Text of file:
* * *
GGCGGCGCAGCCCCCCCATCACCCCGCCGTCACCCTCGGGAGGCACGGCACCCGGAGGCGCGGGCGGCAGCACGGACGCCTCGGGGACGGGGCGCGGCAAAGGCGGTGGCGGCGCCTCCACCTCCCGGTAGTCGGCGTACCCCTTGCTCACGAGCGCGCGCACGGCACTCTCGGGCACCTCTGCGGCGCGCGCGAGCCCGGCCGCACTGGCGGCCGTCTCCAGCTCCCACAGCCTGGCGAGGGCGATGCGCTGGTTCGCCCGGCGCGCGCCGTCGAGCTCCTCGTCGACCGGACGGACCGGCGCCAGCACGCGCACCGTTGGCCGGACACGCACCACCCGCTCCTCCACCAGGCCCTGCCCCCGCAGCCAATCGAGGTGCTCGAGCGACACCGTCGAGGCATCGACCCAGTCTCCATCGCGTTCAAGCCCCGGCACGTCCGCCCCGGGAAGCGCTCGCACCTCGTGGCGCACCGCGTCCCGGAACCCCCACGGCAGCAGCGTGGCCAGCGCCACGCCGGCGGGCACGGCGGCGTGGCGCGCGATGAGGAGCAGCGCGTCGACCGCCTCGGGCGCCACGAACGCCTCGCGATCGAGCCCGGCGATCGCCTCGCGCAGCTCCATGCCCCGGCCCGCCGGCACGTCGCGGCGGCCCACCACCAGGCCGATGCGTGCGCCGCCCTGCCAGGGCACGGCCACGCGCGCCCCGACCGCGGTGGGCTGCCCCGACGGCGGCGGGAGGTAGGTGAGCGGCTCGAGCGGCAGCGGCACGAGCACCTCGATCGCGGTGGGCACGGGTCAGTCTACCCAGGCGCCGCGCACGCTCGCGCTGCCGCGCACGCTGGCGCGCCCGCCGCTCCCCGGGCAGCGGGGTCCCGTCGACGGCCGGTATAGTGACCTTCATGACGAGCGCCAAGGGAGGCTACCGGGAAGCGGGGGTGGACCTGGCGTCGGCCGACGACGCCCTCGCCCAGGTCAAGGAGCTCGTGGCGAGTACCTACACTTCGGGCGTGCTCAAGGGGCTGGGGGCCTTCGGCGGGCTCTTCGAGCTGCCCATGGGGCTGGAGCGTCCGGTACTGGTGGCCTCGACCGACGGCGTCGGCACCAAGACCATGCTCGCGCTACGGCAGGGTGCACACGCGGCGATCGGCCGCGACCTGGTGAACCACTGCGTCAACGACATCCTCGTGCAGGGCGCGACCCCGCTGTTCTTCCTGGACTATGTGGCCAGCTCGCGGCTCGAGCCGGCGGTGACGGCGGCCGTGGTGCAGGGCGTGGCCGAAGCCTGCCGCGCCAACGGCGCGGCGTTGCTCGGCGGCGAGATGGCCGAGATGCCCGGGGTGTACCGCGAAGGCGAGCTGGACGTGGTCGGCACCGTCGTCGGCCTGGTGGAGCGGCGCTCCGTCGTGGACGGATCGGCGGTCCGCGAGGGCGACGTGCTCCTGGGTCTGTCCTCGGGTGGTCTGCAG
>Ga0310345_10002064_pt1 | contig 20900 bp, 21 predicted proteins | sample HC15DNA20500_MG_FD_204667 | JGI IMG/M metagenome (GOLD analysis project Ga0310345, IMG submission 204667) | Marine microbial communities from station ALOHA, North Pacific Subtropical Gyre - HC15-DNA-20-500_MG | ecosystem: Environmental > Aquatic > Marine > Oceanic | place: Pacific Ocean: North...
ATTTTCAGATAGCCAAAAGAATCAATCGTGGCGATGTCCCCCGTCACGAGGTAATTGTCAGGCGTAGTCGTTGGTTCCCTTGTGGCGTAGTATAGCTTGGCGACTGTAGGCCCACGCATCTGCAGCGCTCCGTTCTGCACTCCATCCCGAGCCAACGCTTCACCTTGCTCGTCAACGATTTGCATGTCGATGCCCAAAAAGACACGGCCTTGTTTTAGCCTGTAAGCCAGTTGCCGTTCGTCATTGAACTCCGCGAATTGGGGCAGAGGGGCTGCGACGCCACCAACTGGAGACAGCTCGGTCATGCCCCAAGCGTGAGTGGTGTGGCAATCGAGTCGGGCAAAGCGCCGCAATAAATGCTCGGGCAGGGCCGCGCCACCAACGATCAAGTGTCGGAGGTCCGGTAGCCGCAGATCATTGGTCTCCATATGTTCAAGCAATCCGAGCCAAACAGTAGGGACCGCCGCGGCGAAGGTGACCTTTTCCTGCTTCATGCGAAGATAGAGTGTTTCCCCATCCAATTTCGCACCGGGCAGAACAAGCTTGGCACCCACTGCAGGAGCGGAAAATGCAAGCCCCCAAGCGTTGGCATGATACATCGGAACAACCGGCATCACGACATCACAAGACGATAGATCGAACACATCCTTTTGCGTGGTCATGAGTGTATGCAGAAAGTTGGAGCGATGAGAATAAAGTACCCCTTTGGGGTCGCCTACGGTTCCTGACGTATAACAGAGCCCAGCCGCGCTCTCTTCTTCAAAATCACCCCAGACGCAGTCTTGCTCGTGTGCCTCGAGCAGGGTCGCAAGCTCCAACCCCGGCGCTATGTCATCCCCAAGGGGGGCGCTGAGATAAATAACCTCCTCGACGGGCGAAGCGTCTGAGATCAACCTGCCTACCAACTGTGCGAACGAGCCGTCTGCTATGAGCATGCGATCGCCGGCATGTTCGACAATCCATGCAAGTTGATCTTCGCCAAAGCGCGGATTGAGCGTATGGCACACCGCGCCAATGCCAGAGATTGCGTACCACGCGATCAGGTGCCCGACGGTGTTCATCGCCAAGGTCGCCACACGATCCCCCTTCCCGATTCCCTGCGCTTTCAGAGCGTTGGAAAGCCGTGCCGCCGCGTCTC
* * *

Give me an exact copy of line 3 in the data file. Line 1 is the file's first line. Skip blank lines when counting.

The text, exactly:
ATTTTCAGATAGCCAAAAGAATCAATCGTGGCGATGTCCCCCGTCACGAGGTAATTGTCAGGCGTAGTCGTTGGTTCCCTTGTGGCGTAGTATAGCTTGGCGACTGTAGGCCCACGCATCTGCAGCGCTCCGTTCTGCACTCCATCCCGAGCCAACGCTTCACCTTGCTCGTCAACGATTTGCATGTCGATGCCCAAAAAGACACGGCCTTGTTTTAGCCTGTAAGCCAGTTGCCGTTCGTCATTGAACTCCGCGAATTGGGGCAGAGGGGCTGCGACGCCACCAACTGGAGACAGCTCGGTCATGCCCCAAGCGTGAGTGGTGTGGCAATCGAGTCGGGCAAAGCGCCGCAATAAATGCTCGGGCAGGGCCGCGCCACCAACGATCAAGTGTCGGAGGTCCGGTAGCCGCAGATCATTGGTCTCCATATGTTCAAGCAATCCGAGCCAAACAGTAGGGACCGCCGCGGCGAAGGTGACCTTTTCCTGCTTCATGCGAAGATAGAGTGTTTCCCCATCCAATTTCGCACCGGGCAGAACAAGCTTGGCACCCACTGCAGGAGCGGAAAATGCAAGCCCCCAAGCGTTGGCATGATACATCGGAACAACCGGCATCACGACATCACAAGACGATAGATCGAACACATCCTTTTGCGTGGTCATGAGTGTATGCAGAAAGTTGGAGCGATGAGAATAAAGTACCCCTTTGGGGTCGCCTACGGTTCCTGACGTATAACAGAGCCCAGCCGCGCTCTCTTCTTCAAAATCACCCCAGACGCAGTCTTGCTCGTGTGCCTCGAGCAGGGTCGCAAGCTCCAACCCCGGCGCTATGTCATCCCCAAGGGGGGCGCTGAGATAAATAACCTCCTCGACGGGCGAAGCGTCTGAGATCAACCTGCCTACCAACTGTGCGAACGAGCCGTCTGCTATGAGCATGCGATCGCCGGCATGTTCGACAATCCATGCAAGTTGATCTTCGCCAAAGCGCGGATTGAGCGTATGGCACACCGCGCCAATGCCAGAGATTGCGTACCACGCGATCAGGTGCCCGACGGTGTTCATCGCCAAGGTCGCCACACGATCCCCCTTCCCGATTCCCTGCGCTTTCAGAGCGTTGGAAAGCCGTGCCGCCGCGTCTC